At every film festival there’s always one film that’s light years ahead of the competition. A true gem that in shocks you, makes you laugh and moves you. A few days later the pictures and words keep reappearing in your mind – a sign that what you have seen has really and truly affected you. It is heartening when these films then get the recognition they deserve, and at this year’s Berlinale it was Gegen Die Wand (Head On) that justly won the Golden Bear, the first time in 18 years that a German film has done so.
The film centres on second generation German Turks, a subject that Fatih Akin is familiar with (his last film Solino was about second generation German Italians). Each ‘chapter’ of the story is rounded off with a Turkish band, whose female singer sings a song which outlines the pictures that have just been witnessed, much like the chorus in a Greek tragedy. It’s also a style of narrative that veers sharply away from the documentary-like realism that is predominant in so many films at the moment.
The plot revolves around two Turkish Germans who form an uneasy alliance. They meet in a sanatorium that specialises in attempted suicide cases. Cahit (Birol Unel) has had a car ‘accident’ and Sibel (Sibel Kekilli) has tried to slit her wrists. Sibel’s family (father, mother and brother) meets her in the sanatorium and takes her to the cafÈ. She looks prim and remains silent. Your first impression is that she’s demure and helpless, perhaps oppressed by an overly strict father, but as soon as the men leave the table, she lets her hair down, crosses her legs and lights up a cigarette. Cahit on the other hand, with his greasy hair and scarred-up face, looks like a heavy drinking down-and-out.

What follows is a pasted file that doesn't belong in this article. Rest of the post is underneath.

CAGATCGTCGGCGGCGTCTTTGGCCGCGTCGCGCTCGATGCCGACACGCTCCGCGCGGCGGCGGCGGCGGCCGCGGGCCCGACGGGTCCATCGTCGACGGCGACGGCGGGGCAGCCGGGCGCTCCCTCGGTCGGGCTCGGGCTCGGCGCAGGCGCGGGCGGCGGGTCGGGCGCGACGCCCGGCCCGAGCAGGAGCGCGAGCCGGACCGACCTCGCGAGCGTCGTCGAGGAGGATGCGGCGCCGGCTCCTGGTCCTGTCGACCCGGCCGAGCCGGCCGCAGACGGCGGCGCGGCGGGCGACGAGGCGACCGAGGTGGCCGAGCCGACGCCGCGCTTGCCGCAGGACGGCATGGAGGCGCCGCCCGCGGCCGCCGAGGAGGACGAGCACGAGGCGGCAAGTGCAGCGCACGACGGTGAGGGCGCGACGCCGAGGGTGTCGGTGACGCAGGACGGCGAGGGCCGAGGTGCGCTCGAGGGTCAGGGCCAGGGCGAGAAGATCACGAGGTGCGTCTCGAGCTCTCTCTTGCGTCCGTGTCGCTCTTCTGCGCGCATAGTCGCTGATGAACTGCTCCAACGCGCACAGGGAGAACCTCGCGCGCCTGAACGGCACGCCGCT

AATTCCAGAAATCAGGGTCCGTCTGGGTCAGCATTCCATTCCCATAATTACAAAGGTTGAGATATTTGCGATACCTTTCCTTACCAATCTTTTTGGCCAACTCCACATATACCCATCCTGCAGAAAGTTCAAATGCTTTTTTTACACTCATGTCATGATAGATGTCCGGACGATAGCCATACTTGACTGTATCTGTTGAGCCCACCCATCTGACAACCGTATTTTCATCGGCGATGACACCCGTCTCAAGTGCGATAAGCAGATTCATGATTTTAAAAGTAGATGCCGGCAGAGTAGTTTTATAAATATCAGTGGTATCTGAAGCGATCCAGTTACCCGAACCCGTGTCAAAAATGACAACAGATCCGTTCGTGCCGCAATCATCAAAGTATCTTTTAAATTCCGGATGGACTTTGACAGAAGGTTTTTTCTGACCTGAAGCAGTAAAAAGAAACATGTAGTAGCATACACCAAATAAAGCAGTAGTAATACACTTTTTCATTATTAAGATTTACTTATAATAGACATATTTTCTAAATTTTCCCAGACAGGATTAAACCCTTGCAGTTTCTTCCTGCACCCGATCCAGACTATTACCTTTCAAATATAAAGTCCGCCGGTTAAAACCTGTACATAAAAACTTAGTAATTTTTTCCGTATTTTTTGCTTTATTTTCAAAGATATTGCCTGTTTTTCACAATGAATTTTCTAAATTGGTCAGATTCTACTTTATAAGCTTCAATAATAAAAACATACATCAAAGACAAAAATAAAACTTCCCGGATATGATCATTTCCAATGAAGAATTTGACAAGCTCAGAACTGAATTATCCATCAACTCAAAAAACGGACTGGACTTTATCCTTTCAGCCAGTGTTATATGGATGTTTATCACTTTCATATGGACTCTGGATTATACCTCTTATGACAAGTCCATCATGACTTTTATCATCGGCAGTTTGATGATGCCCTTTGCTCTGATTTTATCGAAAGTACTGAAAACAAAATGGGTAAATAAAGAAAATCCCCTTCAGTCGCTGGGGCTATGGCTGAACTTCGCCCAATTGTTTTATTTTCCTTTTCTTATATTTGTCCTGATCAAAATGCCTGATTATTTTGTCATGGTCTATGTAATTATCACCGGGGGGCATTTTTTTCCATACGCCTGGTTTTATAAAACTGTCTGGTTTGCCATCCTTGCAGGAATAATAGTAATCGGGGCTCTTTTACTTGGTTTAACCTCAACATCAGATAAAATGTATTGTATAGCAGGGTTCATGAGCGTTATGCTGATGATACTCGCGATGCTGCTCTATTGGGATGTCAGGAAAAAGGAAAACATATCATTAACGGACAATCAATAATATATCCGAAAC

An unlikely match? Well you’d think so, but Sibel makes a beeline for Cahit and immediately asks him to marry her. He is her perfect decoy – too messed up to actually want her, but of Turkish extraction so her parents will accept him as a son-in-law. Once married she can go off clubbing and bedding other men because Cahit won’t care what she does anyway. In return she promises to cook and be his housekeeper. Grudgingly Cahit agrees. The scene in which Cahit and Sibel’s parents is extremely funny: Sibel’s brother makes it blatantly obvious that he thinks there’s something fishy going on. Nevertheless they do manage to fool the parents and get married.
This preamble looks like the premise for a predictable, slow-burning love story, but Head On is full of twists and turns. The witty script propels the action forward: Cahit realises that he is in love with Sibel when she goes out late one night. Instead of going out too and meeting up with his sometime lover Maren (Catrin Striebek), he first of all messes up the flat for revenge, and then promptly tidies it up again. This action is particularly striking as Cahit literally slept among beer cans and never washed anything up before Sibel moved in. He mopes around the flat like a lost puppy, picking up Sibel’s shoes and touching them. This is such a contrast from his previous hard-nosed character that Cahit becomes both pathetic and funny.
As the story progresses, Sibel starts to return Cahit’s affection, but just as it seems there’s going to be a happy end, Cahit kills one of Sibel’s lovers by accident and is incarcerated for doing so. Ousted by her family, Sibel flees to a relative in Istanbul where she spirals down into a depressing drug and sex-filled demise.
The scenes that depict the extent of Cahit and Sibel’s problems seem gratuitous at times. In one sequence, Cahit smashes a glass with his hand, grinds both palms into the broken remnants, and dances around a club dripping blood. Likewise, the scene in which Sibel is beaten into an absolute pulp by three men was unnecessarily violent, but these incidents emphasise how mutually and individually destructive these two personalities are. Their meeting merely helps each of them on the way to a better life with someone else. In this context, the ‘Turkish’ element of the story seems unimportant. Head On is a violent love story fuelled by cultural restrictions, self-hatred, anger, drugs and sex. It makes you realise that no matter how much you may love someone, it doesn’t mean that they are actually ‘good’ for you. Birol Unel and Sibel Kekilli play these two desperate characters with such conviction, that even if you want to look away when the violence is too much, you won’t be able to. The unpredictability of the characters they play also means that you have no idea how it will end – the mark of a truly compelling story.